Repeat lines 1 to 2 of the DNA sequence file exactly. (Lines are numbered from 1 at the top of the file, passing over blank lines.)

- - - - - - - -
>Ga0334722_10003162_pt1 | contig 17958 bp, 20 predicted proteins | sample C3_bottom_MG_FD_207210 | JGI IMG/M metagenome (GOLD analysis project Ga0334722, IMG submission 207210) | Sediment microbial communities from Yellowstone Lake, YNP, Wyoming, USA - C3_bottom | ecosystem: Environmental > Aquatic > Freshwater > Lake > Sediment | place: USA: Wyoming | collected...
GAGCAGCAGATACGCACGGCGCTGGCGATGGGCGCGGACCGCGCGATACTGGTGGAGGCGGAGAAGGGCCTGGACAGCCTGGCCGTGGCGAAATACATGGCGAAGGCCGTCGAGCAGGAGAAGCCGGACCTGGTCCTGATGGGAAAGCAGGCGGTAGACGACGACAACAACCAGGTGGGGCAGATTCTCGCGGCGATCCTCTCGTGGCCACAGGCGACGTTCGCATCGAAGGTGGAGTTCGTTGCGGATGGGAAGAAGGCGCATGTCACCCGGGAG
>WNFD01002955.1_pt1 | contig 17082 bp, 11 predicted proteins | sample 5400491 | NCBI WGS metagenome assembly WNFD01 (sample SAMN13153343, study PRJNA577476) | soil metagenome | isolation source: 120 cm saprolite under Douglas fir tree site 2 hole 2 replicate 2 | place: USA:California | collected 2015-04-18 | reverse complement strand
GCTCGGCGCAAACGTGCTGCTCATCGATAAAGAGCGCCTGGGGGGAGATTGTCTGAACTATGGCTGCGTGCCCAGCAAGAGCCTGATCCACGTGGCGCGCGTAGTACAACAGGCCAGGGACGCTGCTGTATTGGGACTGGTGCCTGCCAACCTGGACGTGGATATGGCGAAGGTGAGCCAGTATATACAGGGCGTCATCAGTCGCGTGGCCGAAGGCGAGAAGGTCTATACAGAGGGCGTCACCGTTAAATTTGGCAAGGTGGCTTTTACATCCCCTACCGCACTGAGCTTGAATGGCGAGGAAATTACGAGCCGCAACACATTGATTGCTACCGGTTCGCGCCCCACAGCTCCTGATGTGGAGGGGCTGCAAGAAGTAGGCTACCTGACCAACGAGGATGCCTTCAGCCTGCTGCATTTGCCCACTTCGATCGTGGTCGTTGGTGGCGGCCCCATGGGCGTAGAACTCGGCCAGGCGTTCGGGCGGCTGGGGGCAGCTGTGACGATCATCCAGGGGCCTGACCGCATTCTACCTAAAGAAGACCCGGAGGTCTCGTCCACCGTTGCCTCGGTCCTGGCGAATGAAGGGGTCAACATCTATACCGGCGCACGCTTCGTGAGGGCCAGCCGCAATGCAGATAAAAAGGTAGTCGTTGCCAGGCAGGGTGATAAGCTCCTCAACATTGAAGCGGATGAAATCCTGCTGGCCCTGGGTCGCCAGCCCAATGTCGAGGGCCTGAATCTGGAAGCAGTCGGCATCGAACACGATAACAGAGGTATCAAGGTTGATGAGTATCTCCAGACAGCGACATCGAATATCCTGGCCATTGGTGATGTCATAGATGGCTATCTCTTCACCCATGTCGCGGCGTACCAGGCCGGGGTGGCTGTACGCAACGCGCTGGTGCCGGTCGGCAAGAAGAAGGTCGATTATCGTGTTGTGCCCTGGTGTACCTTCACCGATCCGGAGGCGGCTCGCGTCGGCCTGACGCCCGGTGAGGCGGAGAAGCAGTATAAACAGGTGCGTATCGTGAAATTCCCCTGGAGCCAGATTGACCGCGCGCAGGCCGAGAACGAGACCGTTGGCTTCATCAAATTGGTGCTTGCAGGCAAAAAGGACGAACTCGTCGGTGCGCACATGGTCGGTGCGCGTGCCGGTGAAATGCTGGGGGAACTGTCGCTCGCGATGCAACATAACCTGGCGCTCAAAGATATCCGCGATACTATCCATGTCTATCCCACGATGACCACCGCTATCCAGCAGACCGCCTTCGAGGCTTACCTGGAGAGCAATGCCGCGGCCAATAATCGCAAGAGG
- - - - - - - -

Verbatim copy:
>Ga0334722_10003162_pt1 | contig 17958 bp, 20 predicted proteins | sample C3_bottom_MG_FD_207210 | JGI IMG/M metagenome (GOLD analysis project Ga0334722, IMG submission 207210) | Sediment microbial communities from Yellowstone Lake, YNP, Wyoming, USA - C3_bottom | ecosystem: Environmental > Aquatic > Freshwater > Lake > Sediment | place: USA: Wyoming | collected...
GAGCAGCAGATACGCACGGCGCTGGCGATGGGCGCGGACCGCGCGATACTGGTGGAGGCGGAGAAGGGCCTGGACAGCCTGGCCGTGGCGAAATACATGGCGAAGGCCGTCGAGCAGGAGAAGCCGGACCTGGTCCTGATGGGAAAGCAGGCGGTAGACGACGACAACAACCAGGTGGGGCAGATTCTCGCGGCGATCCTCTCGTGGCCACAGGCGACGTTCGCATCGAAGGTGGAGTTCGTTGCGGATGGGAAGAAGGCGCATGTCACCCGGGAG